Written in clear, lucid style, it offers a glimpse into the Sufi world of the seventh Islamic century and allows us to see almost at first hand how the novice was guided by the Sufi Shaykh and, above all, the purpose and preparation involved in engaging in the dhikru’llah. Ibn Ata Allah sets out to define it, to explain its nature and power, to show its results and to prove that it is part of the Prophet’s Sunnah, or practice. The author goes to great lengths to point out the many Qur’anic verses where it is mentioned and cites many noted authorities. Ibn Ata Allah was not the first to write about the importance of dhikr in Sufism, however he is the only one to devote an entire book to the subject and the first to put down in writing the mysteries connected with this orally translated religious tradition.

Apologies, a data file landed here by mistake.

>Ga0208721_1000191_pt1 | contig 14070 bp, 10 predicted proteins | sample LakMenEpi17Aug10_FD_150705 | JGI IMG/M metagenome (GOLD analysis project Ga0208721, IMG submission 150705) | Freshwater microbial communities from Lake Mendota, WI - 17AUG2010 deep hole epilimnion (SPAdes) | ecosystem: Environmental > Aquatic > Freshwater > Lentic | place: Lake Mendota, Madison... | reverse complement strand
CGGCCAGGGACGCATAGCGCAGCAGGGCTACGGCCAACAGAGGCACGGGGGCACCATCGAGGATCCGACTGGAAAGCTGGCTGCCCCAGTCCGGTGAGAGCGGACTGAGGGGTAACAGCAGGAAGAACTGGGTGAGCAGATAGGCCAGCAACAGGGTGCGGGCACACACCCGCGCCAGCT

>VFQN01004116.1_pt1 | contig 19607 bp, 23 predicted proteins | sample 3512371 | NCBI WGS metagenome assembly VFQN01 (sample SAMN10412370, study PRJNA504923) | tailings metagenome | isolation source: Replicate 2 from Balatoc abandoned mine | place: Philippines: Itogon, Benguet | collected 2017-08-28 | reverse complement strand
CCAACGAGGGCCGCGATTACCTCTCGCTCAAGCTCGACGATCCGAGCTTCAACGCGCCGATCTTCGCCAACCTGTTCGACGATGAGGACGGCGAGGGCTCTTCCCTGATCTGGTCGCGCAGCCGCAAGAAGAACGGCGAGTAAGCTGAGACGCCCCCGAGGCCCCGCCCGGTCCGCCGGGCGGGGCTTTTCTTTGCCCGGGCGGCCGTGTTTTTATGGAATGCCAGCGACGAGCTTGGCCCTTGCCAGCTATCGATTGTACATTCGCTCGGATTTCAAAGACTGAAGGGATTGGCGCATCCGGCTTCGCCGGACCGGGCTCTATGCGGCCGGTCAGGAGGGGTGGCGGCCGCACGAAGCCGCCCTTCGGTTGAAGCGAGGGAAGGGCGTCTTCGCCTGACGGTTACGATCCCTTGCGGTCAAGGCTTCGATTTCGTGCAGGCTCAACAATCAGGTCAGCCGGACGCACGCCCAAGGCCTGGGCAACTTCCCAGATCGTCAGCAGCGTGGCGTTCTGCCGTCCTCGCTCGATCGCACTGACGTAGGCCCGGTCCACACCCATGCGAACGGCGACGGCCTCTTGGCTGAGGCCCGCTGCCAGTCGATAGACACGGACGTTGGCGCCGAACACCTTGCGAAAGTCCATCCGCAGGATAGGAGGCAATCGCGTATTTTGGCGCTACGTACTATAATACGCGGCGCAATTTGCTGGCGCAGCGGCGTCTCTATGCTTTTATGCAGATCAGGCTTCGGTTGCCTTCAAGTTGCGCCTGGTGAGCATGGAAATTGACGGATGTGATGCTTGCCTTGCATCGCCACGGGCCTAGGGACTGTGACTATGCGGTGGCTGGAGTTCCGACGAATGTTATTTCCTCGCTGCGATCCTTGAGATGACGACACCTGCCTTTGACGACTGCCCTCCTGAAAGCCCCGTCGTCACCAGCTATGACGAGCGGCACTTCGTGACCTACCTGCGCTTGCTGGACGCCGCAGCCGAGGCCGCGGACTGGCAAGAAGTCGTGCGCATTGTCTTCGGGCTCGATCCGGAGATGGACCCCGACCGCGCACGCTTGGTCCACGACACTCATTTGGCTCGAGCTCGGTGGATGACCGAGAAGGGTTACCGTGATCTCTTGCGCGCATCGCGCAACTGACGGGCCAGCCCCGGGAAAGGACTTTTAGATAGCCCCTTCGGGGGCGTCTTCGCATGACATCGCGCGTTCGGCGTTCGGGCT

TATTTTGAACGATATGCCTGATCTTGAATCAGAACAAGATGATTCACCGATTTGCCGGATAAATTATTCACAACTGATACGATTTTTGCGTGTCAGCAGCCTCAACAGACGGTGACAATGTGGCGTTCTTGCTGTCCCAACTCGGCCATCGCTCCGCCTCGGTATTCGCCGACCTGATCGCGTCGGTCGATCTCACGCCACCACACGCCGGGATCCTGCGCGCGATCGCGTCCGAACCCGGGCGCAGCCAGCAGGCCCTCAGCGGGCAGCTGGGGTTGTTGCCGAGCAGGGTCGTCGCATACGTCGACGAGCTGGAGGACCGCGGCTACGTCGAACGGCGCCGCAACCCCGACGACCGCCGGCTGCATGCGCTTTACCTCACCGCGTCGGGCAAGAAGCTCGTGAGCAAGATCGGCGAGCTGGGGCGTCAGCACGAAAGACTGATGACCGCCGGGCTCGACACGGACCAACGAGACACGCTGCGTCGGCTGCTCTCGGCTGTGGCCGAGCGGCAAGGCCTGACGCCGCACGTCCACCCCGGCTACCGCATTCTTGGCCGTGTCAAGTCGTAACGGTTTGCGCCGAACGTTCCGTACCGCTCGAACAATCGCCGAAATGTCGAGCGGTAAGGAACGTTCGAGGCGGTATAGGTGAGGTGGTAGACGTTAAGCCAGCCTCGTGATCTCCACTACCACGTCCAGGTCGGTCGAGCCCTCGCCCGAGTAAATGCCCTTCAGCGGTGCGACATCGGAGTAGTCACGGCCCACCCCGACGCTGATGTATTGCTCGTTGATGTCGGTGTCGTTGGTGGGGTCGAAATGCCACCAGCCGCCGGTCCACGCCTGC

Mary Ann K. Danner-Fadae, currently Area Specialist for Middle Eastern Studies at Indiana University Library, has already won two awards for this translation of Miftah al-falah. She received her B.A. in ancient Near East history from the American University of Beirut and her M.A. and Ph.D in Arabic language and literature from Indiana University, Bloomington. She has her Masters in Library Science from Indiana University and has taught Arabic and the history of Western civilization.